It's still early days in his career, but Deepak Bhoria has no shortage of believers in his potential to be the next big star of Indian boxing. This past week, the 23-year-old from Hisar won gold at the Indian nationals (51 kg) in Bellary. Not only was it his second straight title at the nationals, he didn't lose a single round over the course of the tournament, and just like 2018, he was adjudged the best boxer in the competition.
It isn't just in national competition that Bhoria's tasted success. In June this year, he beat the then reigning World and Olympic champion Shakobdin Zoirov of Uzbekistan. That's something India's mainstay at this weight over the past three years, Amit Panghal, was unable to do over three encounters.
Bhoria was unable to displace Panghal - the only Indian to have won a silver at the world championships -- from the Olympic squad, but he will have a chance to boost his claim at next month's World Championships in Belgrade. After a disappointing Olympics in which he was pummeled in the first round, Panghal didn't take part at the nationals and Bhoria's win earned him a direct place in the Indian team. A strong performance there and Bhoria could well become an obvious pick in the roster in what will be a busy 2022 calendar. "It was really important for me to win the title in the 51kg division this year. It will open the door to the Asian and Commonwealth Games next year," says Bhoria.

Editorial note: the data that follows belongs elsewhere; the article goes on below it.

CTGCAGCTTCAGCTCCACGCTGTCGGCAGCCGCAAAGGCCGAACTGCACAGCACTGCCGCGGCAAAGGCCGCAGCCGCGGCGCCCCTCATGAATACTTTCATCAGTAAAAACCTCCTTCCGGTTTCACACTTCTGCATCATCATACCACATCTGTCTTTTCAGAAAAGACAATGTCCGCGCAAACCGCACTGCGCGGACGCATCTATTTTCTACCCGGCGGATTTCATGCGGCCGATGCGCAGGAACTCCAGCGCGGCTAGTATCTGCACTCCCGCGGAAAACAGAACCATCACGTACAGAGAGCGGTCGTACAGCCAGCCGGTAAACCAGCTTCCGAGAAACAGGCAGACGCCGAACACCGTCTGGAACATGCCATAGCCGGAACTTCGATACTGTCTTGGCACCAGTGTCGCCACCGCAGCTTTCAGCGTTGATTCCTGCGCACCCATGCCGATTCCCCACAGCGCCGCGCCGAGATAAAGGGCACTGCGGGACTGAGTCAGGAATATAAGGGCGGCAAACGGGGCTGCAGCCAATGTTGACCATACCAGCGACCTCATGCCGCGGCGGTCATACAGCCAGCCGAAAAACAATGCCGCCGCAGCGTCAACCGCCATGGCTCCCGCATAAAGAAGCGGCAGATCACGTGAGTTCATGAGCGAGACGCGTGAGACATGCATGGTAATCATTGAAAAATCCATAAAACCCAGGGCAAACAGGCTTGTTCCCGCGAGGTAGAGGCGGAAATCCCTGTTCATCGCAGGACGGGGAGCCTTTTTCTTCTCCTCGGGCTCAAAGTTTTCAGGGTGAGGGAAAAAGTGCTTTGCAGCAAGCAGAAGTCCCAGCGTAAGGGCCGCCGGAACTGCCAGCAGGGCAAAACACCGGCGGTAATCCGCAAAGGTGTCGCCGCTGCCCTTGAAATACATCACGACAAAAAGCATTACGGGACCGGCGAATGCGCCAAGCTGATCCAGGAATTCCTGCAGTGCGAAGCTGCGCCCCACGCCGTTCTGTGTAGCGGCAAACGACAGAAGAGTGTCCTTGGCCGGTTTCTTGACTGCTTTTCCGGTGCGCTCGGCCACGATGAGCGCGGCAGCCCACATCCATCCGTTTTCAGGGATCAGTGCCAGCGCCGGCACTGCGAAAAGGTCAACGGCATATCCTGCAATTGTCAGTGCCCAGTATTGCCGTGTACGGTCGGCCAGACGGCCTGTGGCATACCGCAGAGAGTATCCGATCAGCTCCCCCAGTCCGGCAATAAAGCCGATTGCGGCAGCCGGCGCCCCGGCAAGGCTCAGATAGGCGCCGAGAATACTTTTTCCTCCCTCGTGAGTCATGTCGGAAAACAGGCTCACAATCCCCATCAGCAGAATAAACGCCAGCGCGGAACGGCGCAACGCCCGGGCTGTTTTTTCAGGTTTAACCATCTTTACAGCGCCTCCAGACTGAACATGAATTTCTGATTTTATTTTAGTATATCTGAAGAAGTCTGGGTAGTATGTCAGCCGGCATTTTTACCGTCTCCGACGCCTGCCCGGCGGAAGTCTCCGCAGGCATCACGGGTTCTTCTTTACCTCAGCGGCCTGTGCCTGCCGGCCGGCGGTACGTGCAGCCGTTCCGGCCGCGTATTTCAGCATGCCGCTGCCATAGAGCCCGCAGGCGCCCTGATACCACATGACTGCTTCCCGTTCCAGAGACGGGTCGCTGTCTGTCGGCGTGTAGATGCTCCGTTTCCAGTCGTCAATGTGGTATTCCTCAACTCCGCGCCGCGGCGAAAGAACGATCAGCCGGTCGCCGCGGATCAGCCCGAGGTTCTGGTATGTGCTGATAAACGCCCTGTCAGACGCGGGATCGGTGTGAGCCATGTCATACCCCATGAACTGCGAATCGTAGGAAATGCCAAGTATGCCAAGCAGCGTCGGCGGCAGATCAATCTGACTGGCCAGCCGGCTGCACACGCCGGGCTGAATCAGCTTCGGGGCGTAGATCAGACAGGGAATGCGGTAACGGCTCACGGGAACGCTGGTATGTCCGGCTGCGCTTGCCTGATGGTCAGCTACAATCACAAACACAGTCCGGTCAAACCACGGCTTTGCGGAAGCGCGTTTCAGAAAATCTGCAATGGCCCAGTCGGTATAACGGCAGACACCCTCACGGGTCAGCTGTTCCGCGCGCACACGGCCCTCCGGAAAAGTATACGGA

He allows himself to dream, if only for a bit. Bhoria is well aware just how the most carefully laid out plans can be left in disarray. After all, he is making up for lost time.
Back in 2017, the then 19-year-old had beaten Panghal in the inter-services competition to earn the right to represent what is one of the strongest teams in domestic competition at the boxing nationals in Vishakhapatnam. Bhoria was one of the favourites to win that competition and had dominated the early proceedings in his first round match before walking into a right hook from an unheralded boxer from Jammu. Knocked unconscious for the only time in his career, Bhoria suffered further as the medical rules for a concussion stated he was not permitted to box for another three months. That meant he was unable to compete at the selection trials for the national camp. In his place it was Panghal who would make that cut. Bhoria could only watch from the sidelines as Panghal went from strength to strength and sealed his place in the national team over the next few years with medals at the Commonwealth and Asian games.